Skip to main content

How to navigate awkward family holiday gatherings

As the holidays bring families together to celebrate, some overbearing family members can make it tough to enjoy the festivities. One emotional intelligence expert tells how to deal with awkward tension over the holidays. As the holidays bring families together to celebrate, some overbearing family members can make it tough to enjoy the festivities. One emotional intelligence expert tells how to deal with awkward tension over the holidays.

"Did you gain weight?" "Are you still single?" "You look tired." "When are you having kids?"

Overtly personal comments and questions by overbearing family members have unfortunately become a tradition in some households during holidays gatherings, often creating awkward, tense moments during what should be a joyous occasion.

However, there are ways to address negative comments from family members without bringing down the holiday spirit, according to emotional intelligence expert Carolyn Stern.

"Family is definitely going to have a tendency to comment on your appearance, for instance, and while it may seem harmless and well-meaning, it can be really triggering and upsetting," Stern told in a phone interview on Thursday.

Emotional intelligence is the ability to understand and manage one's own emotions and recognize them in others. Stern, author of The Emotionally Strong Leader: An Inside-Out Journey to Transformational Leadership, says emotional intelligence is key in helping navigate awkward or tense situations.

"All emotions provide us a gift if we pay attention to them, the problem is we haven't really had an emotional education," she said. 


Before heading out to that family party, Stern says it's important to mentally prepare yourself. While you may not have control of what people say, you can control how you react to them so as to not ruin the evening.

"Assume history is going to repeat itself, you know your family dynamics, so don't let that person trigger you because a lot of times what people say has more to do with them than it does to do with you," Stern said.

But if a family member does bring up a sensitive topic, it's important to register one's emotions first before responding to avoid any further conflict.

Emotions are neutral and temporary, Stern says, which is why it's important to recognize those strong emotions that are triggered by a certain topic. Understand that these emotions are valid but shouldn't be driven by someone else trying to get a reaction.

"Someone at the dinner table is going to say something that frustrates you, but if you don't know what frustration versus what anger is, you might show it as anger," Stern said. "It's important for us to know what we're feeling, what triggered that feeling, what it means and what is that feeling telling us about us, others or the situation?"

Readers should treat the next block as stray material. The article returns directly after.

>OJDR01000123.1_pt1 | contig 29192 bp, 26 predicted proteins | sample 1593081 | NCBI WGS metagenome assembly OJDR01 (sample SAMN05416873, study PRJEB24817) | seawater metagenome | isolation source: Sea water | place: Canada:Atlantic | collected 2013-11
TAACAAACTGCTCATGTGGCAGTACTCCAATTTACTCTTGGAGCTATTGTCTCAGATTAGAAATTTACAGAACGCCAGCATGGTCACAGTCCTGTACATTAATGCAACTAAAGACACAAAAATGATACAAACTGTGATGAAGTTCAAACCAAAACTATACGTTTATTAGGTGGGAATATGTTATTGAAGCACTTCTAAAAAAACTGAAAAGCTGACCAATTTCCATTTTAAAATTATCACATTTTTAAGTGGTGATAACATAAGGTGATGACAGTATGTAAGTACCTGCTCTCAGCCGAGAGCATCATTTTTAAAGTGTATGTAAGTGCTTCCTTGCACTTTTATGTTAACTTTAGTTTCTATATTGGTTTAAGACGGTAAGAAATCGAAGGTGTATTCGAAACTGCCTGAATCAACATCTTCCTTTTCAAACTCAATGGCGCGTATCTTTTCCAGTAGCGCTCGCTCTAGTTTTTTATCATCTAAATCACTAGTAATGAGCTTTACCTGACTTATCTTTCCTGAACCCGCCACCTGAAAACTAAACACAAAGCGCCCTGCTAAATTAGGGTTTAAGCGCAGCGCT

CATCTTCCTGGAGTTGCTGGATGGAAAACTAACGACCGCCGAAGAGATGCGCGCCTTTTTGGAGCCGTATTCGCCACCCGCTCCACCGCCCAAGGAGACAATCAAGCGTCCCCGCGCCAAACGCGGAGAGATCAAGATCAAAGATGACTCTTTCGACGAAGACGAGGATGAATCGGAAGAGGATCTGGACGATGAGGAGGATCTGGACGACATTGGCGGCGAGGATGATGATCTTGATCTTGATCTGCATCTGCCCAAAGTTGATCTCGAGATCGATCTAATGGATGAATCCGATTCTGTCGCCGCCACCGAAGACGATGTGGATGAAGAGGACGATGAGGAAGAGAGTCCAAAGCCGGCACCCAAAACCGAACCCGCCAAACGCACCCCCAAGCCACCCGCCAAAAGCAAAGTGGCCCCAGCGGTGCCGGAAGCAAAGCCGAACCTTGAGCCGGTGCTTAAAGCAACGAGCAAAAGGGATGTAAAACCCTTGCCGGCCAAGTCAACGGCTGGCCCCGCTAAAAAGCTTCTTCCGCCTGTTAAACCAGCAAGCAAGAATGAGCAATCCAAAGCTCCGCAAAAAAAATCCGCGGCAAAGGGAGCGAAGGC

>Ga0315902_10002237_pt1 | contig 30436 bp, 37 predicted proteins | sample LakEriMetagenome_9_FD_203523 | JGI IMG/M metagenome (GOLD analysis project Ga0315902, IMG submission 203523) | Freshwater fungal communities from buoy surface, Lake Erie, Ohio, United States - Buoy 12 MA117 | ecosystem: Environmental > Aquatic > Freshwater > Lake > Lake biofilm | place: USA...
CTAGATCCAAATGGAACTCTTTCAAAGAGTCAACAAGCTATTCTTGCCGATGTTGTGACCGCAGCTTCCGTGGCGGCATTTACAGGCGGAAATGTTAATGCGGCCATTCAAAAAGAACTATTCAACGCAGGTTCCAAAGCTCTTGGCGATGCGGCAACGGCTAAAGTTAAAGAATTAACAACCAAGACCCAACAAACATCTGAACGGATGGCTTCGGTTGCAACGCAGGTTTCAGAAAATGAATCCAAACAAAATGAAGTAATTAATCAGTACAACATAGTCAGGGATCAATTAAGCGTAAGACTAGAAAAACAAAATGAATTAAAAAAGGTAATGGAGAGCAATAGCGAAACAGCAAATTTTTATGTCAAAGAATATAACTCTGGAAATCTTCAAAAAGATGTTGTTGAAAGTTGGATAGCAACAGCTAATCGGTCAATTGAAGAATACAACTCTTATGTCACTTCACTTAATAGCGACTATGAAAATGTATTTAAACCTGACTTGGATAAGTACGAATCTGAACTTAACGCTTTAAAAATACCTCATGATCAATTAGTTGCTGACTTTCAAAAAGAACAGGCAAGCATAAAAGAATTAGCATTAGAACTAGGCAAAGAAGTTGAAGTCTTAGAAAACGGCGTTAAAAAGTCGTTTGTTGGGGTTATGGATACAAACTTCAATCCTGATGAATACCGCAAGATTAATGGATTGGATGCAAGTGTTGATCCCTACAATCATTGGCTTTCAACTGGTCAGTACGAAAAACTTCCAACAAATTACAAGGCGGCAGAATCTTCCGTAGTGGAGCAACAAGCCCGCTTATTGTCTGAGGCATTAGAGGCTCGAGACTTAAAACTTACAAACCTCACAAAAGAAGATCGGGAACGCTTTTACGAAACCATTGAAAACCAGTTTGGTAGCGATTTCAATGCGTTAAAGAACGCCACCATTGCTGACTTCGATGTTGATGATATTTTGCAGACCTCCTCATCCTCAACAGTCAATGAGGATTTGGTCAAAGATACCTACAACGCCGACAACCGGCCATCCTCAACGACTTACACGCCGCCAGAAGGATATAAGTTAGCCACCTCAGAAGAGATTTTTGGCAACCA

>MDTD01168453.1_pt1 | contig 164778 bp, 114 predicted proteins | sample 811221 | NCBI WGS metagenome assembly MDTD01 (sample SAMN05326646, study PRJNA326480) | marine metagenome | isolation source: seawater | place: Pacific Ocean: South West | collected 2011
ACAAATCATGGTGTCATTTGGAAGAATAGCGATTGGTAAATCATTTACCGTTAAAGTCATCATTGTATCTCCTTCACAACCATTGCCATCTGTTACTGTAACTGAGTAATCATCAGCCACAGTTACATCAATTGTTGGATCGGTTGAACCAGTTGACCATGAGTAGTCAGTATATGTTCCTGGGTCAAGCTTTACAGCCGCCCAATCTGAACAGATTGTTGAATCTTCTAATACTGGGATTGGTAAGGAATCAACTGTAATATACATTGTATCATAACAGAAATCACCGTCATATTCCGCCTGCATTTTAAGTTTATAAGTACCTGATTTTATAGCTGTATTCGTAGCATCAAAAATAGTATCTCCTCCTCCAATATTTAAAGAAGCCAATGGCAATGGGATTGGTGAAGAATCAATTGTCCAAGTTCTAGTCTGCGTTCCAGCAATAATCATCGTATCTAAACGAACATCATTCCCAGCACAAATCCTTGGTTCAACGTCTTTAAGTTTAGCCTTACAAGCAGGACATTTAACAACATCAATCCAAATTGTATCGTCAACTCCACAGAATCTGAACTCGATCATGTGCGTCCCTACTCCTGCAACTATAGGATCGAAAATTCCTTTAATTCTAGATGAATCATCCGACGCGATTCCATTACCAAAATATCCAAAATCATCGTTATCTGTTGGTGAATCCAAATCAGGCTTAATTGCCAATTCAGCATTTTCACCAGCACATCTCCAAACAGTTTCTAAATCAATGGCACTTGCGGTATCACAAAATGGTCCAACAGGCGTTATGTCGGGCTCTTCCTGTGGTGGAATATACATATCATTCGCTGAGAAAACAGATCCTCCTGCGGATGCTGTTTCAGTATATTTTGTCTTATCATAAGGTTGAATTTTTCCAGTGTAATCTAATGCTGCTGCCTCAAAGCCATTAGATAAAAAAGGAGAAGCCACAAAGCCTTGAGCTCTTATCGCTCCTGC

Before jumping to insult the person that might have brought up a sensitive topic, Stern says taking a moment to pause could help make a conscious decision that won't cause any bad blood.

"Be aware of your triggers, pause, and then make a conscious choice of how you're going to respond and think about the impact of your response before responding so that you know what will happen," Stern said.

Avoiding the question is okay since family members aren't entitled to know everything about you, Stern says, but it's also okay to set boundaries and make it clear you'd rather not talk about your personal life.

"If someone were to ask you, 'oh, I just heard you went through a breakup,' you could answer with 'yeah I did and it's really fresh so I prefer not to talk about it,'" Stern said.

By setting boundaries, family members will know what's appropriate for discussion and will hopefully avoid unsavoury conversations in the future. Asking questions can also help make for clearer communication and try to build an understanding with that family member that thinks certain topics should be widely discussed at larger parties.

"Emotional intelligence to me is about curiosity, not judgment. So if we can, when someone asks you an emotionally charged question, or maybe a controversial question, you can ask 'why [are] you asking that?'" she said.

Stern says you can also phrase the question with 'how come' instead of 'why' to make the individual more open to a conversation and less defensive. 

Flipping the question to make it about them can also help ease any tension to avoid tense conversations over dinner.

"You can turn it around and say, 'tell me a little bit about your love life,' make it more about them because people love to talk about themselves," Stern said.


Emotional intelligence can not only help us understand our own emotions but how we treat others as well, Stern says. It's essential to check in with how you may interact with others in social settings and see if you may be the overbearing family member or friend at the party without realizing it.

Stern says most people have a failed perception of themselves and are often oblivious to what they need to work on, such as communication, stress-management or tackling their own insecurities.

"Take yourself out of a situation and look from above. Sometimes that takes the emotional charge out of things," she said. "A good question you can ask yourself is 'how am I contributing to the situation? How am I helping or hurting?'"

Stern recommends asking close friends and checking in with yourself to help identify what areas of emotional intelligence need to be improved upon to have a better connection with others and yourself.

"Being emotionally strong for the holidays is key and it's about thinking smarter than your emotions, not letting a moment in time define you," she said. Top Stories

Stay Connected